I remember when I woke up and saw that target email, that was a life changing moment for me. Sometimes I’ll open it up and I’ll have a new investor that’s excited, you know, it just, it’s almost like a Christmas morning. Every single morning I get to go look and see what kind of emails I have waiting for me, so I look forward to it. I have a cup of coffee in the morning. I know that’ll sound crazy because I’ve got this awesome caffeinated gum company, but I still liked the tradition of having a cup of coffee in the morning and uh, and so I checked my emails, respond with you emails, have my coffee, and then I go and workout. And I think this is arguably of the best things that any human can do to jump start their day is to go and get 30 minutes to an hour worth of workout.

And some days I run, some days I swim, some I bike, some days I lift, but that really helps me kind of get my brain ready to go for the day. Then I’m in the office at nine. I work a nine to five as a pro athlete. I used to get to take a nap everyday at one and I missed that a lot, but, uh, I’ve got this, uh, this unique caffeinated product that can keep me going through the afternoon. I go home at five. I used to know it was one of the reasons I think I put on so much darn wade is that I was having like two or three beers everyday when I got home. Um, you know, just because I was so stressed and I’ve learned a more healthy ways to deal with that. Now I’ve cut my alcohol consumption by three quarters, which has helped a lot as well. Have a nice homemade dinner and then, you know, I’m back at it the next day. Can I,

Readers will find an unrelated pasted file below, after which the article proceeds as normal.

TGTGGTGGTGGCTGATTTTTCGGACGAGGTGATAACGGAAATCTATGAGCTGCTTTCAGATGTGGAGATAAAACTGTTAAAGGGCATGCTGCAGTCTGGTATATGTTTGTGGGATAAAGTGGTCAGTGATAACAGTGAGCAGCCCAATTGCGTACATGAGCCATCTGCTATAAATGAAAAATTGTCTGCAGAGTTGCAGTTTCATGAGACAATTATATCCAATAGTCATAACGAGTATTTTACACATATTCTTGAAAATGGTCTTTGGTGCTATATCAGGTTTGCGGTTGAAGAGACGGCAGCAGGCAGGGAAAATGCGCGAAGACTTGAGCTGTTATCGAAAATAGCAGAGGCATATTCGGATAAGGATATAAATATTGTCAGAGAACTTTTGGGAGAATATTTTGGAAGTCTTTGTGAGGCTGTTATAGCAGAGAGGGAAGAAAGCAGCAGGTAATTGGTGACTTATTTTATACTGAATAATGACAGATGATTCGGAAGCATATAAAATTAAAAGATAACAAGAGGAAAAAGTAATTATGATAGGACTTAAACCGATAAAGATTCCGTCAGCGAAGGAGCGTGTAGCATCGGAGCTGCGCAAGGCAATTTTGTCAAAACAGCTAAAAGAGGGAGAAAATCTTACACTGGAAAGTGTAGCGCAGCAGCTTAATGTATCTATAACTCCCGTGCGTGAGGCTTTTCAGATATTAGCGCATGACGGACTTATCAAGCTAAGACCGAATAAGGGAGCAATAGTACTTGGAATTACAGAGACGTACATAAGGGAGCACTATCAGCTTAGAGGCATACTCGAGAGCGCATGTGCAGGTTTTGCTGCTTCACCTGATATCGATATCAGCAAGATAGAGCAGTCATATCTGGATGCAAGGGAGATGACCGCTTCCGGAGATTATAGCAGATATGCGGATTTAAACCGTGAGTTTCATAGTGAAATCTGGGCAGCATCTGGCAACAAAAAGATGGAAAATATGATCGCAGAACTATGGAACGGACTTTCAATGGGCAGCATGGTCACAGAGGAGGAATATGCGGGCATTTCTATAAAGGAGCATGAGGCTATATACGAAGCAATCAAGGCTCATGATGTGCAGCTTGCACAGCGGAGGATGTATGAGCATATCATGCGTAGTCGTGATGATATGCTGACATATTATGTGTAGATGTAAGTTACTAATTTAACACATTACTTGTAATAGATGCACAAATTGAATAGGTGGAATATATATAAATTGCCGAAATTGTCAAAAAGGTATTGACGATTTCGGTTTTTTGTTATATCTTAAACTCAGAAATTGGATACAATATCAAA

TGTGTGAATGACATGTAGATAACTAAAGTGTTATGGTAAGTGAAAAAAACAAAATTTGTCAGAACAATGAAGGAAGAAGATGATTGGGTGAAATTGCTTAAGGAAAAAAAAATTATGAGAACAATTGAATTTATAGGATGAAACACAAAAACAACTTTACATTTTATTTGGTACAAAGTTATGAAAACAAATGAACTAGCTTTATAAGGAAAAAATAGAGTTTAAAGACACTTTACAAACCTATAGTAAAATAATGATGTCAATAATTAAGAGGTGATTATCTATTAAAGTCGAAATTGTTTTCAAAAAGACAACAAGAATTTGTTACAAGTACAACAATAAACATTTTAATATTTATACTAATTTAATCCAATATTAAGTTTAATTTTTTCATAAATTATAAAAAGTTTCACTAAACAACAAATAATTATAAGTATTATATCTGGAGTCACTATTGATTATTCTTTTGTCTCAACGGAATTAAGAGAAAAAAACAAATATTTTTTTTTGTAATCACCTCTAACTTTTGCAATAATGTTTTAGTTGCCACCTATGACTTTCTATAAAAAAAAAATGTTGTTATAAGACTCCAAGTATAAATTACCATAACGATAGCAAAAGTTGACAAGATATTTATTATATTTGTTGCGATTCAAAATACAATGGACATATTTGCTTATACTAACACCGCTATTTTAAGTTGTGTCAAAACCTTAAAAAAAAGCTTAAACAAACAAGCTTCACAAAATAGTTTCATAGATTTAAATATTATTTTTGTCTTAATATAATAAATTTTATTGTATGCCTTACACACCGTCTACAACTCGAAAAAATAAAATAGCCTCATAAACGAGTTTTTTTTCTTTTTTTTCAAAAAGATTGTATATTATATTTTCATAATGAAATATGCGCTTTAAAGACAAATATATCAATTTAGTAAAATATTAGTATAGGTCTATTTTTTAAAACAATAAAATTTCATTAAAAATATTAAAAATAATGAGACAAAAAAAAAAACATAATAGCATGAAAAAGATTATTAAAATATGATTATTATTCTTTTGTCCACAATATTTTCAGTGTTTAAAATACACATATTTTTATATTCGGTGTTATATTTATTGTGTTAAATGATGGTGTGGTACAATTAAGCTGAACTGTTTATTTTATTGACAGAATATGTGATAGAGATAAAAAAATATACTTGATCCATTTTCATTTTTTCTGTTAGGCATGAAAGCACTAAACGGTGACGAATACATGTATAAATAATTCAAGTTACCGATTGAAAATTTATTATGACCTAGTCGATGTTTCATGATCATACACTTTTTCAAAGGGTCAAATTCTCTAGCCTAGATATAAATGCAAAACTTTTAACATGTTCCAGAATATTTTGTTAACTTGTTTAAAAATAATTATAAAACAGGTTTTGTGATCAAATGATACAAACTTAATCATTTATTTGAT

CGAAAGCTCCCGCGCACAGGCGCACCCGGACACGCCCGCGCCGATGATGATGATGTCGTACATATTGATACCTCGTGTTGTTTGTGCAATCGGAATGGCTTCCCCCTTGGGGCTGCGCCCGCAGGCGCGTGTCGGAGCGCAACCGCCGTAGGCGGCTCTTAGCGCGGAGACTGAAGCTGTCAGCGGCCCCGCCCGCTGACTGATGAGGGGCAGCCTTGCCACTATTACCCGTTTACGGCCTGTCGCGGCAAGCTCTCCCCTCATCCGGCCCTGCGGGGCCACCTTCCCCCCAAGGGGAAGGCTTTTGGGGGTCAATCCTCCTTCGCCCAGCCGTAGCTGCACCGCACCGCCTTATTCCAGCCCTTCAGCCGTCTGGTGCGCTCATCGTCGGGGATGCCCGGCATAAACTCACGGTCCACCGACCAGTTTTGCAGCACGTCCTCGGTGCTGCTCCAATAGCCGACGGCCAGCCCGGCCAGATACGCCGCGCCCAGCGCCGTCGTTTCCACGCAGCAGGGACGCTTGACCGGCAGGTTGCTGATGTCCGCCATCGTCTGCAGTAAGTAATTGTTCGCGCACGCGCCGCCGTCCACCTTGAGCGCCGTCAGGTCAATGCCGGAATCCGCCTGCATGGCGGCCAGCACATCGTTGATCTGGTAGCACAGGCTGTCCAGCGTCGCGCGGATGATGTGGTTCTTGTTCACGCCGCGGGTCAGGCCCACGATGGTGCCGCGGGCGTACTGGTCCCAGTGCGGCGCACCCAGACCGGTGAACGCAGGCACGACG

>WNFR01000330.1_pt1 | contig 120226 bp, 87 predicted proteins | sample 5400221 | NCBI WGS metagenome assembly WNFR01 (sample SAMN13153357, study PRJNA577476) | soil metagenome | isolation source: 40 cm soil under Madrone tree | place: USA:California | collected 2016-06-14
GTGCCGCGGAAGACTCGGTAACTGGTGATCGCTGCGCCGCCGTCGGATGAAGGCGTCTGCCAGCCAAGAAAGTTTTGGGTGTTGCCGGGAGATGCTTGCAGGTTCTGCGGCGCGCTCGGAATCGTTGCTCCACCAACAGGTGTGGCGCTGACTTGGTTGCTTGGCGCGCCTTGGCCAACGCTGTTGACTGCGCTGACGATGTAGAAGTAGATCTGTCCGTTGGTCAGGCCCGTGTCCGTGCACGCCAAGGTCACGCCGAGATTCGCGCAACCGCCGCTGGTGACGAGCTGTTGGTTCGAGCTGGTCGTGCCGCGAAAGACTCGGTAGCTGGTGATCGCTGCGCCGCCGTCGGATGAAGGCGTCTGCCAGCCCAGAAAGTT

I want to ask you this. You’re a guy that, you know, again, you’re methodical, you’re organized, you have a routine. Where are you physically located when you plan out your day? Oh, you know what? What does that process look like when you get back from working out and you’re planning out your calendar for the day or making your to do list? Where are you physically located when you do that? Typically?

No, no, it’s while I’m working out that I’m planning out my day. It’s like my days are this, this horrible chaos of phone calls and meetings and places I need to be. And so for an hour every morning I get to say, okay, how can I, how can I get through this day most effectively? And that’s my like one hour of preparation time and I think clear and, and, uh, I’m able to really kinda like, you know, get that energy up a wall. I’m actually working out, especially if I’m running running is by far the best for doing that. It’s a little bit harder when I’m, when I’m lifting or moving around a lot.

Now you, you come across as a well read person and maybe I’m wrong. Maybe you’ve never read a book in your life.

No, my mom’s an English teacher so she sends me a new book almost every week.

So what are wonder one or two books that you would recommend for all of our entrepreneurial listeners out there when you said, you know what, I read that book and it really did help. Oh